Kumagai-Zenecon Construction Pte Ltd and Another v Low Hua Kin

JurisdictionSingapore
CourtHigh Court (Singapore)
JudgeG P Selvam J
Plaintiff CounselAnthony Lee and Lye Kah Cheong (Bih Li & Lee)
Subject MatterDirectors,Restitution,Fiduciary's liability to make restitution for breach of fiduciary duty,Fiduciary duty,Fiduciary duties,Breach,Companies,When fiduciary may escape liability,Restitutio in integrum,Whether breach approximate cause of loss
Date30 November 1999
Defendant CounselAlvin Yeo and Lawrence Tan (Wong Partnership)
Published date19 September 2003
Docket NumberOriginating Summons No 62 of 1996

: Introduction

The defendant, Low Hua Kin @ Loo Wah Kim, has two reported cases to his name: Re Kumagai-Zenecon Construction Pte Ltd; Kumagai Gumi Co Ltd v Kumagai-Zenecon Construction Pte Ltd & Ors [1994] 3 SLR 552 (Warren LH Khoo J) and Kumagai Gumi Co Ltd v Zenecon Pte Ltd & Ors [1995] 2 SLR 297 (Court of Appeal). The latter was an appeal from the former

The facts of the case read like a scaled-down version of a Greek tragedy. It has the essentials: the passion, the hubris, the hamartia and the nemesis. It is a complicated saga with several dimensions. Warren LH Khoo J heard it for more than three weeks and decided against Low. Low appealed to the Court of appeal. The present case is a sequel to decision of the Court of Appeal and deals with one of the several aspects.

The decision of Warren Khoo J was in OP 9/92. It was an oppression petition under s 216 of the Companies Act (Cap 50). Low was one of seven defendants. Kumagai Gumi Co Ltd (`Kumagi-J`) a well-known Japanese construction company was the petitioner. Kumagai-J asked for the dissolution of two Singapore companies: Kumagai-Zencon Construction Pte Ltd and Kumagai Investment Pte Ltd (`Kumagai Investment`) which when incorporated was called Kumagai Property Development Pte Ltd. Warren LH Khoo J ordered both companies to be wound up. The judge further ordered Low to pay $2,982,517.17 to Kumagai Investment. On appeal the Court of Appeal upheld the winding-up orders but set aside the monetary award on the ground that it was not supported by evidence.

The Court of Appeal, nonetheless, advised the liquidators to investigate the alleged loss and then take out a misfeasance summons under s 341 of the Companies Act or proceed against Low as they thought fit. In the event, the liquidators took out the summons before me (OS 62/96). Both companies, Kumagai Zencon and Kumagai Investments, are the plaintiffs before me. It is apt now to tease out the essential facts.

The passion

In 1972 Low was a lecturer in the University of Singapore. Later, with the consent of his employers, he became a consultant to Kumagai-J. Obviously Low must have impressed Kumagai immeasurably for in 1976 he became Kumagai-J`s fulltime employee as an adviser. This gave him opportunity to acquire an appetite for the power and pelf of the corporate world. So in 1979 his wife and one Low Woon Hock procured the incorporation of a company called Zenecon Pte Ltd (`Zenecon`). Its purpose was to do business with Kumagai-J. Kumagai-J awarded at least two contracts to Zenecon.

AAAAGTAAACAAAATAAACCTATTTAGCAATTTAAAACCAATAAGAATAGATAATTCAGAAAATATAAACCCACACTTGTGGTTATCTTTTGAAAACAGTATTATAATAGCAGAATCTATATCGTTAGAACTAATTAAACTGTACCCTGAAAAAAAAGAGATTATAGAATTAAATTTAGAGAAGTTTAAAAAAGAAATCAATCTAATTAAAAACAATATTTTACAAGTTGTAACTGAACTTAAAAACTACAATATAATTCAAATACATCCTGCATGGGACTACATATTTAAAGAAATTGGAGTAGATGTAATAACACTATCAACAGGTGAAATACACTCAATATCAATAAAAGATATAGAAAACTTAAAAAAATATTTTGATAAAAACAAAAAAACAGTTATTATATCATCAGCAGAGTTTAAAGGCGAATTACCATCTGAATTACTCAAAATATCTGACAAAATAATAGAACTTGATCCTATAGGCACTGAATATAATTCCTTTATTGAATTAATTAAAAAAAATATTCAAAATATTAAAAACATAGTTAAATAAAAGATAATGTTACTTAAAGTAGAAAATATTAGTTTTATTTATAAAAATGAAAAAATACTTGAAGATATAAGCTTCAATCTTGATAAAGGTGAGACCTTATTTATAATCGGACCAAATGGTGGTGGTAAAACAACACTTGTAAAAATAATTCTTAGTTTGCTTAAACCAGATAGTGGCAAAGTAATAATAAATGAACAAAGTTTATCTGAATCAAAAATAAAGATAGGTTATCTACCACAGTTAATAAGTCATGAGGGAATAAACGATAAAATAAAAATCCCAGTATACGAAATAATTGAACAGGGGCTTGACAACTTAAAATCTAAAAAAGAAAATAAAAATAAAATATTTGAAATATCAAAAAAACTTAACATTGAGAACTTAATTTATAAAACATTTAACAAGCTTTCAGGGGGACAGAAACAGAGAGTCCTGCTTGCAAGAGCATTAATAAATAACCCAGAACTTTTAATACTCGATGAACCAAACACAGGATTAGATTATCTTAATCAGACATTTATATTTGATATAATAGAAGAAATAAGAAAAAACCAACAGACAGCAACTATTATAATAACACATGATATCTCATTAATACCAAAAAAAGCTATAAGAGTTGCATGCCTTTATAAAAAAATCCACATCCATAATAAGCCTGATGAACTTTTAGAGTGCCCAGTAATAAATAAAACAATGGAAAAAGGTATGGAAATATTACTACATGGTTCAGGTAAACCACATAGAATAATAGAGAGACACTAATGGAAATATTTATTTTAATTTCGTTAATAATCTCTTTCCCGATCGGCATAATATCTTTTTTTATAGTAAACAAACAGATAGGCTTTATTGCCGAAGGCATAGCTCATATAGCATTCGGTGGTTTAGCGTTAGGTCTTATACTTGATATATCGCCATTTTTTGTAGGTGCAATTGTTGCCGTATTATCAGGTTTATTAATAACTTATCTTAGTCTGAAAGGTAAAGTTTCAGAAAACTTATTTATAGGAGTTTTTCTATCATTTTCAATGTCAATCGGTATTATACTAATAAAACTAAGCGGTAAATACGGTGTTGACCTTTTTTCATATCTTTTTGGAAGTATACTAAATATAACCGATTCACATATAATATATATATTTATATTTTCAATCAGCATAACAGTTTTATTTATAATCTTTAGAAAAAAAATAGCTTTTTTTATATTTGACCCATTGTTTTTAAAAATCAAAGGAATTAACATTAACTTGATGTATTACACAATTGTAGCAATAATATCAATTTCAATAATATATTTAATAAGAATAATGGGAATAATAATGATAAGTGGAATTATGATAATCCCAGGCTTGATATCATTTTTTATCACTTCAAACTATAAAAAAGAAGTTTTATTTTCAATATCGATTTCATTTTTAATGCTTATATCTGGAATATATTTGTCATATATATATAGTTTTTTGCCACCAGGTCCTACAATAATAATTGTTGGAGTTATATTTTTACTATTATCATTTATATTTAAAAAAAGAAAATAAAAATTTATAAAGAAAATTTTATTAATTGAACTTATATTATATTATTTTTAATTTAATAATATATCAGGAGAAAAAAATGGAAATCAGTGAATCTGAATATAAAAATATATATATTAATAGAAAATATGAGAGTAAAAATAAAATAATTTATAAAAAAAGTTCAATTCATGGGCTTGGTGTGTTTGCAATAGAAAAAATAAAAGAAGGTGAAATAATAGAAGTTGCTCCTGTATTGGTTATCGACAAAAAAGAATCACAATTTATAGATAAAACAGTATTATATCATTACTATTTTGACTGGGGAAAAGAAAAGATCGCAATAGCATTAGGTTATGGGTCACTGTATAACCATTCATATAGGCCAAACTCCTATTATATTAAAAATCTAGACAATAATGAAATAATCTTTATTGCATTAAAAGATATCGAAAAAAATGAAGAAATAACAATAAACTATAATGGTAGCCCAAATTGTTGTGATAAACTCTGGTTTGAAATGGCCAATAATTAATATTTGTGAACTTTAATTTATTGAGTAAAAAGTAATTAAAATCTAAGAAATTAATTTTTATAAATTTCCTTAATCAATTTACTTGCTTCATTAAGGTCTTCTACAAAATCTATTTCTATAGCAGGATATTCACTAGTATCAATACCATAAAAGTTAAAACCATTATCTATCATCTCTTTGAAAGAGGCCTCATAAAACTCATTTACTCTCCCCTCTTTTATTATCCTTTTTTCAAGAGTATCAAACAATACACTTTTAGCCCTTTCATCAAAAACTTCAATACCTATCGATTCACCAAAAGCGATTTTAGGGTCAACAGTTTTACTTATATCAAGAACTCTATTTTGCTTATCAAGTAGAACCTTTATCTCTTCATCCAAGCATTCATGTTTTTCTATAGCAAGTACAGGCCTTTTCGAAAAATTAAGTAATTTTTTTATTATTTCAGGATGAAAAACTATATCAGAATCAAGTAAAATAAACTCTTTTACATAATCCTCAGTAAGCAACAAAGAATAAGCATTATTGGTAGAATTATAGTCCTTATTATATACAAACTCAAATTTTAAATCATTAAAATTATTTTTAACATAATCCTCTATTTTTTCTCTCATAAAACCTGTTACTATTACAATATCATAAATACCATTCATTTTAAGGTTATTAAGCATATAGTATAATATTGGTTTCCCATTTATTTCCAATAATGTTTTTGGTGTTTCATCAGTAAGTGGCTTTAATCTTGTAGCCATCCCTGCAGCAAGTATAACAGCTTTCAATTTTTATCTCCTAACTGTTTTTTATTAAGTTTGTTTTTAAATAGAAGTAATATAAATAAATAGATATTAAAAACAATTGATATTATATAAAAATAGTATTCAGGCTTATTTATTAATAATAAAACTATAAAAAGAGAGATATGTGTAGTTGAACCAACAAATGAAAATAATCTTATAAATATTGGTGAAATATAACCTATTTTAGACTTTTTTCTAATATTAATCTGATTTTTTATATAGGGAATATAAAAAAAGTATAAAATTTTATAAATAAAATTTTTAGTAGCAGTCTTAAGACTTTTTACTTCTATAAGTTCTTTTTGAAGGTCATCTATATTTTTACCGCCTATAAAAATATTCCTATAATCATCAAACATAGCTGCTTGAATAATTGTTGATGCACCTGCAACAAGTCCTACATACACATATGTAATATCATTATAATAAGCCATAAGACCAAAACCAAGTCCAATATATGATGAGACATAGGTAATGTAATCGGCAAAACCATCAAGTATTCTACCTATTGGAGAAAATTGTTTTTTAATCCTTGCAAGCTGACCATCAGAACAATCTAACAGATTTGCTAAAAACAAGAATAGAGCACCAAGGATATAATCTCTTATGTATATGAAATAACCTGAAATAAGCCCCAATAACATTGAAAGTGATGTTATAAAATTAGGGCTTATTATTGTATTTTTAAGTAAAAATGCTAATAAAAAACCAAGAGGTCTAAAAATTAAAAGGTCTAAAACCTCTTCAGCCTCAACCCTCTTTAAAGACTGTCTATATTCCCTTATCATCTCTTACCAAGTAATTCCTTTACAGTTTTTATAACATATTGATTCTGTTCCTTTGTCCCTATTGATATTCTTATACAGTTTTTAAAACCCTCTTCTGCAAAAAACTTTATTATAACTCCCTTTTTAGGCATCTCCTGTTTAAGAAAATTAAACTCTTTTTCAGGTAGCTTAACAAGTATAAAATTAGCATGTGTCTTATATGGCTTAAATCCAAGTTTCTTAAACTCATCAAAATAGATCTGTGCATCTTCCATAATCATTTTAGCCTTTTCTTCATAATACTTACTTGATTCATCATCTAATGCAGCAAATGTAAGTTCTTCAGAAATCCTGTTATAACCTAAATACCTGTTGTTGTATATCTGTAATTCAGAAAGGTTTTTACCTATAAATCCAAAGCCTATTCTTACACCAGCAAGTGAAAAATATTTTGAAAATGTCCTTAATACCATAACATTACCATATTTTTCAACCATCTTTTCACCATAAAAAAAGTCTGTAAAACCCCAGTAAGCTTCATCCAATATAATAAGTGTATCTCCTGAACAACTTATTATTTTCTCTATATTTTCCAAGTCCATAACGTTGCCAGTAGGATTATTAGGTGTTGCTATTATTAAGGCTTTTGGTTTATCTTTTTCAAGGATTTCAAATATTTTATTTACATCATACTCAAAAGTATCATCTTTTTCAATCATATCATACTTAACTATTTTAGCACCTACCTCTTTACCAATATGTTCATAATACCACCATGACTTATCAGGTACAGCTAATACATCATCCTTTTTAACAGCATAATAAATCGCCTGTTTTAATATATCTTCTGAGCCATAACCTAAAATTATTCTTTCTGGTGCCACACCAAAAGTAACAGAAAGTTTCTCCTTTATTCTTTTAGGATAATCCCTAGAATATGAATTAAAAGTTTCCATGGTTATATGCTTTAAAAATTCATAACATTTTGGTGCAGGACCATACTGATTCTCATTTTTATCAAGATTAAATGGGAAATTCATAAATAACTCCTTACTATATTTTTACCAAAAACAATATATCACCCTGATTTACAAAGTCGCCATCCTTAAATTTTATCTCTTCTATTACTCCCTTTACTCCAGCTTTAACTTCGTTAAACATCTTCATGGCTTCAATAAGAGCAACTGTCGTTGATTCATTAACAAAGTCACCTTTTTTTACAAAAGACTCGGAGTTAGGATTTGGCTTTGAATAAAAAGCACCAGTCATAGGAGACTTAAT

In 1983, Kumagai-J and Low entered into a joint venture agreement. Pursuant to that, a joint venture company was formed, namely, Kumagai-Zenecon Construction Pte Ltd (`the JV company`). The principal object of the JV company, as one would expect, was to carry on the business of building and general construction, civil and structural engineers, and construction and management of public works. Zenecon held a majority of the shares in the joint venture company, that is 51% of 3 million shares of $1 each. Kumagai-J held the rest. The reason why Zenecon held a majority interest, apparently, was that it entitled the JV company to be classified as `local`. On that basis it would enjoy preferential treatment and receive financial assistance from Singapore government and statutory bodies. As it is usual in joint venture companies, there was a shareholders` agreement stipulating the rights and obligations of the parties. Kumagai-J was to provide technical expertise and working capital. Low and Zenecon assumed responsibility for management of the joint venture. Zenecon was to cease undertaking construction projects of its own other than those already in hand. Low was appointed the managing director of the JV company. He had three other directors on his side. Kumagai-J too had an equal number of directors. The arrangement was such that Low was in the saddle as regards the day-to-day affairs of the JV company

The hubris

One year later, Low came up with the idea of forming another company to market the housing development projects undertaken by the JV company. Kumagai-J agreed. In the result, Kumagai Property Marketing Pte Ltd was formed. For the moment I shall call it the marketing company. The original subscribers of the marketing company were Low`s wife, Teo Yit Bee (`Teo`), and one Low Woon Hock, who was also a shareholder in Zenecon. Later the JV company was allotted 9,000 shares. Low`s brother-in-law Lim Thye San was, with the approval of Kumagai-J, allotted 1,000 shares. Later, however, Low acquired the 1,000 shares from his brother-in-law. All the officers of the marketing company came from Low`s camp. He was the executive supremo of the marketing company.

In the result, therefore, Low was in virtual control of three companies - that is to say Zenecon, the JV company and marketing company. His appetite was not satiated with this position. He wanted more terrain under his control. So he made a bid for control of two other Singapore companies: Guthrie GTS Ltd (`Guthrie`) and Pac Can Investments Holdings Ltd (`Pac Can`). In June and July the marketing company, which was under Low`s effective control, acquired some 12.57% of the shares of Guthrie. At about the same time Low personally acquired 7.9% shares...

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